Data is crucial in the implementation of effective marketing activities and it’s always relevant. Last year brought important changes in the privacy area and how users’ data is collected. Consumers are more aware of who is collecting their data, how they use it, and finally how to protect and keep control over how much data they are willing to share. As a result, big tech companies have been introducing significant changes in the data collection area. Safari and Firefox stopped supporting cookies in 2017 and Chrome will be next. After postponing a couple of times, Google has confirmed that it plans to phase out cookies on Chrome by the end of 2024 and also plans to sunset Google AdID on Android phones to be a more privacy-compliant solution.
There are some alternative solutions marketers could use but for now, we don’t have a clear front-runner:
First-party data and the ability to collect and use it are gaining traction. Consumers are a lot more hesitant to give away their data and are aware of how valuable it is. It’s all a matter of motivation and finding the right incentive for customers to share the data. Marketers should focus on building out their first-party data strategy, keeping in mind the privacy regulations in place.
Data clean rooms is a technology service that helps content platforms keep first-person user data private when interacting with advertisements. In other words, a data clean room keeps user data isolated and private as well as provides aggregated and anonymized user information while providing advertisers with non-personally identifiable information to target a specific demographic. Data clean rooms can be a good option for marketers looking for non-cookie-based alternatives. Companies such as Amazon, Google, Pinterest, and Disney are actively exploring this option. However, there are still some concerns about privacy, cost, and the quality of data. Rules for pairing data and protecting privacy should improve in the next few years but it seems that data clean rooms will not be achievable for many marketers yet.
ID solutions as a 3rd party cookies alternatives
- Unified ID 2.0 was originally developed by The Trade Desk and treated as an upgraded version of cookies. It uses consumers’ anonymised email addresses which are gathered after users log into a website or app using an email address. Then, an identifier is created based on an anonymised version of that email. The user can see why the industry wants to create this identifier and is given the option to opt-out and decide how their data is shared.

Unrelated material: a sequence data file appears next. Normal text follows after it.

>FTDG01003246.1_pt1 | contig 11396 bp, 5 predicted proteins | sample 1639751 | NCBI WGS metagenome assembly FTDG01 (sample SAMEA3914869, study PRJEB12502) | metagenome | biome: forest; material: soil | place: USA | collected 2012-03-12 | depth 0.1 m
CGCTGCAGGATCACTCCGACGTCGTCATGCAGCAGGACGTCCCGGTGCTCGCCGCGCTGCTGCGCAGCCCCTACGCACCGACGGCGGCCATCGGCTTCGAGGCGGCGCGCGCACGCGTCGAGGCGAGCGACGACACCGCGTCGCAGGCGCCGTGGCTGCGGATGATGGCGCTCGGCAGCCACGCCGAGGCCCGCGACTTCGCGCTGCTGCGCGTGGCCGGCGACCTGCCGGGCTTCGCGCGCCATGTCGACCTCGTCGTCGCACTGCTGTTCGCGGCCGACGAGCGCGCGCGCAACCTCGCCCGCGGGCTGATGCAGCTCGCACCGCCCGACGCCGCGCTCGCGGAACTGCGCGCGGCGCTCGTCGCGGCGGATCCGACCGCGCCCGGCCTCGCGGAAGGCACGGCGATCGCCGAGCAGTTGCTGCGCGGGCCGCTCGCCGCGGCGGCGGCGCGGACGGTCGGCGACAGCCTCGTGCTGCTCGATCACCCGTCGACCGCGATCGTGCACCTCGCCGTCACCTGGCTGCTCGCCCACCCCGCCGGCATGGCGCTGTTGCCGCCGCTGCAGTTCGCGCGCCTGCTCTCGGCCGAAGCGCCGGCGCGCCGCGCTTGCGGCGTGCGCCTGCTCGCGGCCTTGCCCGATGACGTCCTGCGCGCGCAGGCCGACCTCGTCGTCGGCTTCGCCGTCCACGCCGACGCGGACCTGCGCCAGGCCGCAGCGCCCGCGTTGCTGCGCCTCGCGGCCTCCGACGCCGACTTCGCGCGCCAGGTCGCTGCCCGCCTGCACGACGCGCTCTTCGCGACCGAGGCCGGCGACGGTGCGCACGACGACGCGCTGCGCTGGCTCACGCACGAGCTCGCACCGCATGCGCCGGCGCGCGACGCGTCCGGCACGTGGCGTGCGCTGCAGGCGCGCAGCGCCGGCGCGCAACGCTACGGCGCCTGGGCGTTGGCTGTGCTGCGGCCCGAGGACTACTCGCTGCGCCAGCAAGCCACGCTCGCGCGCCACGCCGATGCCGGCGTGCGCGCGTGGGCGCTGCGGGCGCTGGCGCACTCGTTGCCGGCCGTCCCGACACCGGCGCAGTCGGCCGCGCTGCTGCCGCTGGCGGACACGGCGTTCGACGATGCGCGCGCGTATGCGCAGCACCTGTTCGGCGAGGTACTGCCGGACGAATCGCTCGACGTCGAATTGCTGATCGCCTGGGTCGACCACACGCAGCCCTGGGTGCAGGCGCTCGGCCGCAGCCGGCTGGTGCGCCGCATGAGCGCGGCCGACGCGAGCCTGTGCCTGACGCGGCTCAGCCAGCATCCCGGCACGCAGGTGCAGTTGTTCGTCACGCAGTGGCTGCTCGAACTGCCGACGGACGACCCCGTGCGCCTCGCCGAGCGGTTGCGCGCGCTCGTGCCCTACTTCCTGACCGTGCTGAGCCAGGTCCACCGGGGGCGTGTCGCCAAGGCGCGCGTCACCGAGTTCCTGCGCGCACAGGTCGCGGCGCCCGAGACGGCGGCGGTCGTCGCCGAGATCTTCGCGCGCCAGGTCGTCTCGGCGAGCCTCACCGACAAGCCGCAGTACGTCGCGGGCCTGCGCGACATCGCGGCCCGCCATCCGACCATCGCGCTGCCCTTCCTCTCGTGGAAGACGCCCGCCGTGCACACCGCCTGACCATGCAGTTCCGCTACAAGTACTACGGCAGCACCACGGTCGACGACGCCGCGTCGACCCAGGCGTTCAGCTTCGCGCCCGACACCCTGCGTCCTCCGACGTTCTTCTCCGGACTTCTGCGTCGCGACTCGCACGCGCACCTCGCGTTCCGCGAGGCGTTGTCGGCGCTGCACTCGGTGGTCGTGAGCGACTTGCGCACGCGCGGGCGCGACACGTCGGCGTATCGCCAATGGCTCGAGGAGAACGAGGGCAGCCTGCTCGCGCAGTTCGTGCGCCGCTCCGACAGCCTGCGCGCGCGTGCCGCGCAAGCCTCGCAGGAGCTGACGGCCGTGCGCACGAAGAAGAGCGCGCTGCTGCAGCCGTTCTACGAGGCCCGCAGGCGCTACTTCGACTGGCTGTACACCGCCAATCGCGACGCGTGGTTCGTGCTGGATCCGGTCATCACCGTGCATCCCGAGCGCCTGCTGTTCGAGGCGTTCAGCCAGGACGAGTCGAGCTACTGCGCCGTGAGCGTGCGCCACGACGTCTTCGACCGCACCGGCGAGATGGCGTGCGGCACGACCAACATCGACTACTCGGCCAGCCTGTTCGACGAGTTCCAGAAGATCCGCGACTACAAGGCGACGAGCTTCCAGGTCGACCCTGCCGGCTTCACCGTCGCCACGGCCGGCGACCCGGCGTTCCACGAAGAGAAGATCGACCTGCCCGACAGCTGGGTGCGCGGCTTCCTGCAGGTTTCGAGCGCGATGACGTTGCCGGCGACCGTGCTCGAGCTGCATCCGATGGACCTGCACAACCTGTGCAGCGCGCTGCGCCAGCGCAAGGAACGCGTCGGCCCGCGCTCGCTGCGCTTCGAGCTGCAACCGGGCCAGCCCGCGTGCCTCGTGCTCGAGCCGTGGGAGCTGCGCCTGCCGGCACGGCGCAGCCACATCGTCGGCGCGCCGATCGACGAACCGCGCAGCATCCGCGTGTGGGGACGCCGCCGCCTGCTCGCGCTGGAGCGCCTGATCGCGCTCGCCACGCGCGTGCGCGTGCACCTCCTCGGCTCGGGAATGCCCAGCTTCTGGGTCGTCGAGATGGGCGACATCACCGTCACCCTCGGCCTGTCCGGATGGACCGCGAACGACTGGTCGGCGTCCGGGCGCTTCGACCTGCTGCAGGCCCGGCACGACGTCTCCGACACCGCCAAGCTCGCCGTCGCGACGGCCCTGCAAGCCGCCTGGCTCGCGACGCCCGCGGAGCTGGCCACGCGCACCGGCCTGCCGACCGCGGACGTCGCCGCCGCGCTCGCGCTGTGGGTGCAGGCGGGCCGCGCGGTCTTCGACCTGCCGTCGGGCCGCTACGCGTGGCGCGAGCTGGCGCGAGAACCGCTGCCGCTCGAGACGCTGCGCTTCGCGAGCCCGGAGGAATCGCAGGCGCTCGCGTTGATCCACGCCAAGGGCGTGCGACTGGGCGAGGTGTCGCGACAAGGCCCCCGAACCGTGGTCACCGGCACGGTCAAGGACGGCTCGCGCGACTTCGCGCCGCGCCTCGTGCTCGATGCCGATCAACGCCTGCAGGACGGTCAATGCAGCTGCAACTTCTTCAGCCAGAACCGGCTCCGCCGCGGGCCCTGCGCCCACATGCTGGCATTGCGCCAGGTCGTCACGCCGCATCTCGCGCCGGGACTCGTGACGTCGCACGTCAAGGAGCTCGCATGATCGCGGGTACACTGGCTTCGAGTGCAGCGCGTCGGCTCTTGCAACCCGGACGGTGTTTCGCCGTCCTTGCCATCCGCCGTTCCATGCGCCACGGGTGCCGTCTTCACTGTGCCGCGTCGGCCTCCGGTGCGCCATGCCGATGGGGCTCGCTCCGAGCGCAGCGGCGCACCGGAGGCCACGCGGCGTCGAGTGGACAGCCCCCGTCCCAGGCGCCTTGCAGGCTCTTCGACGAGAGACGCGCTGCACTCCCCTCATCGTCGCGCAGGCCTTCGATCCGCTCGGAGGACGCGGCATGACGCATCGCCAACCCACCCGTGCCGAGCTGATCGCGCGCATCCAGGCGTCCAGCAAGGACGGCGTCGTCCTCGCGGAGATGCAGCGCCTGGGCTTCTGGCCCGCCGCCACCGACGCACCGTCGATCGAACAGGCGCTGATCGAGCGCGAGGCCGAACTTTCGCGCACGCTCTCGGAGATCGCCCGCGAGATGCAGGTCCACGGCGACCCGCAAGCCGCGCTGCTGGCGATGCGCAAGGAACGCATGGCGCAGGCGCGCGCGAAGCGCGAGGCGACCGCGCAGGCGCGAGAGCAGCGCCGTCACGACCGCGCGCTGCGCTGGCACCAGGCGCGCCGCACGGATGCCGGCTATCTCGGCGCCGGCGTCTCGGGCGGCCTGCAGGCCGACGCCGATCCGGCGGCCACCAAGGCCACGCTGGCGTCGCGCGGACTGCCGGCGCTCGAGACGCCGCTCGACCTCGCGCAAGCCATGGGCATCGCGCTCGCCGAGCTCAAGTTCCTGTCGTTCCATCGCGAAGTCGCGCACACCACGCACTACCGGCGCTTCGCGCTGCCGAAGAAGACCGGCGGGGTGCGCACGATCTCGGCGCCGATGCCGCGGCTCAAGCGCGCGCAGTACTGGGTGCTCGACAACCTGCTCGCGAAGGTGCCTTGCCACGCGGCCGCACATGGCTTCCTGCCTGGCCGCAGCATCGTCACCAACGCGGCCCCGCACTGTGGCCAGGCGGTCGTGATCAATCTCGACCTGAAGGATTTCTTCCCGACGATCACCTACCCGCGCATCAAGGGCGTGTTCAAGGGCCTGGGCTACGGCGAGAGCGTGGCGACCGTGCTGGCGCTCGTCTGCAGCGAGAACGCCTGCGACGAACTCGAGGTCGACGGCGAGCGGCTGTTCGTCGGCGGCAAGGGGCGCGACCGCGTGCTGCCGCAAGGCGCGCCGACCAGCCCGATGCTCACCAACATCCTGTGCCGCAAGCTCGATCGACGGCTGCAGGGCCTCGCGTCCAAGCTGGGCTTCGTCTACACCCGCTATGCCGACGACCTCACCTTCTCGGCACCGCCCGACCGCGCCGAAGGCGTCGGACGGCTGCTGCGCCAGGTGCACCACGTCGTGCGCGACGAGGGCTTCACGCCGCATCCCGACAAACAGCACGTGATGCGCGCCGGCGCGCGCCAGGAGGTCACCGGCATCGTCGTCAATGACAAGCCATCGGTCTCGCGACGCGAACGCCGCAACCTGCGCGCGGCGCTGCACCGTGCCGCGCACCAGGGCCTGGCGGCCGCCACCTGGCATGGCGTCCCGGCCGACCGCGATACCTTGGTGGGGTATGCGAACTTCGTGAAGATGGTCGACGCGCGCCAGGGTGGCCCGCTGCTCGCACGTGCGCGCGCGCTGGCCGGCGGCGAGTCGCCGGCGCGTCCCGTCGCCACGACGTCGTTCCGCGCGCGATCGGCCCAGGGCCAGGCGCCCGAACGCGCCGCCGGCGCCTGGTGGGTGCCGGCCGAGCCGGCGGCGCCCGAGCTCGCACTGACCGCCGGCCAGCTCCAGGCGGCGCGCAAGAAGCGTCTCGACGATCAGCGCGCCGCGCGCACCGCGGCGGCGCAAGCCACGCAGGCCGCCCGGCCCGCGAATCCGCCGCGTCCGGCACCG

- LiveRamp Identity Link is a solution created by LiveRamp which allows for matching hundreds of identifiers used by consumers on different types of devices or marketing platforms to a real person.
- ID5. This technology enables users’ identification by providing an encrypted user ID which replaces cookies and focuses on sharing 1-st party user IDs, which is more compliant with GDPR and ensures consumers that their data is safe.
- Panorama ID. Lotame developed an ID solution for the open web-based on graph technology, which connects all types of device identifiers such as CTV, desktop, mobile, customer-specific ID’s and attached online behaviours. But there are many more ID replacements that enable targeting without third-party cookies, for example, Nielsen Identity Sync, AdmixerID, Zeotap ID+ and more.
Contextual targeting. The system analyses content to determine its central theme, which is then matched to the ad using keywords or topic selections, language, location targeting, visitors’ recent browsing history, and other factors.
Another alternative which is currently under development is Federated Learning of Cohorts (FLoC) developed by Google. FLoC algorithm analyses users’ online activity within the browser and generates a “cohort ID” to group a given user with other users who access similar content.
Apple’s new version of SKAdNetwork, a combination of probabilistic and deterministic solutions, will be vital to mobile publishers.
It’s hard to say what type of alternative solutions advertisers are going to choose. Possibly, the advertising market will implement one option suitable for each type of industry or perhaps they will experiment with many solutions combining them with each other. The biggest challenge that marketers will have to face is to choose the most suitable channels, tools, and DMP (Data Management Platform) platforms for their industry. What’s even more important is that they will have to prove to users’ that sharing data can be safe and valuable. 2023 will be a challenging year for many marketers so learn which areas of marketing to focus on before it’s too late! In the next article we will talk about marketing communications and new advertising opportunities in current marketing channels.